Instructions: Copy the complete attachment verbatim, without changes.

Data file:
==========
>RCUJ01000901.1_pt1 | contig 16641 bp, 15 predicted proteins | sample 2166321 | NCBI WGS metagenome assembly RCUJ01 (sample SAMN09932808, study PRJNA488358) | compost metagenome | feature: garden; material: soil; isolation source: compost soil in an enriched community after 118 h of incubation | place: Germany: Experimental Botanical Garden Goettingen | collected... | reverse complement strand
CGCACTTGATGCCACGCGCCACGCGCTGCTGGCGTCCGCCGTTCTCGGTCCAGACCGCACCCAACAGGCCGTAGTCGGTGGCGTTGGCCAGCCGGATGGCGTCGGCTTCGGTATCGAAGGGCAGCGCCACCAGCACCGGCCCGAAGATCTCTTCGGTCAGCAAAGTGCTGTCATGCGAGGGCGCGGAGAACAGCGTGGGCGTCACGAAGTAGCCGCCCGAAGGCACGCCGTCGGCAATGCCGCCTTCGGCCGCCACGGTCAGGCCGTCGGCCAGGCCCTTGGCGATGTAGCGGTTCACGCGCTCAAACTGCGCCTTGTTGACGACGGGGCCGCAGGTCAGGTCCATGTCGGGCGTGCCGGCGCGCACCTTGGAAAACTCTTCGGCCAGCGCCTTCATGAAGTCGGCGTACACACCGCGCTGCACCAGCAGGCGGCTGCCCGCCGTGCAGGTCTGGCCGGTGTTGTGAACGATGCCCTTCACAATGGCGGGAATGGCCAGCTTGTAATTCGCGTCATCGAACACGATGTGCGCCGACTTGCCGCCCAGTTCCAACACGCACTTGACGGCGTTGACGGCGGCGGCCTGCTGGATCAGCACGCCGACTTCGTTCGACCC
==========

>RCUJ01000901.1_pt1 | contig 16641 bp, 15 predicted proteins | sample 2166321 | NCBI WGS metagenome assembly RCUJ01 (sample SAMN09932808, study PRJNA488358) | compost metagenome | feature: garden; material: soil; isolation source: compost soil in an enriched community after 118 h of incubation | place: Germany: Experimental Botanical Garden Goettingen | collected... | reverse complement strand
CGCACTTGATGCCACGCGCCACGCGCTGCTGGCGTCCGCCGTTCTCGGTCCAGACCGCACCCAACAGGCCGTAGTCGGTGGCGTTGGCCAGCCGGATGGCGTCGGCTTCGGTATCGAAGGGCAGCGCCACCAGCACCGGCCCGAAGATCTCTTCGGTCAGCAAAGTGCTGTCATGCGAGGGCGCGGAGAACAGCGTGGGCGTCACGAAGTAGCCGCCCGAAGGCACGCCGTCGGCAATGCCGCCTTCGGCCGCCACGGTCAGGCCGTCGGCCAGGCCCTTGGCGATGTAGCGGTTCACGCGCTCAAACTGCGCCTTGTTGACGACGGGGCCGCAGGTCAGGTCCATGTCGGGCGTGCCGGCGCGCACCTTGGAAAACTCTTCGGCCAGCGCCTTCATGAAGTCGGCGTACACACCGCGCTGCACCAGCAGGCGGCTGCCCGCCGTGCAGGTCTGGCCGGTGTTGTGAACGATGCCCTTCACAATGGCGGGAATGGCCAGCTTGTAATTCGCGTCATCGAACACGATGTGCGCCGACTTGCCGCCCAGTTCCAACACGCACTTGACGGCGTTGACGGCGGCGGCCTGCTGGATCAGCACGCCGACTTCGTTCGACCC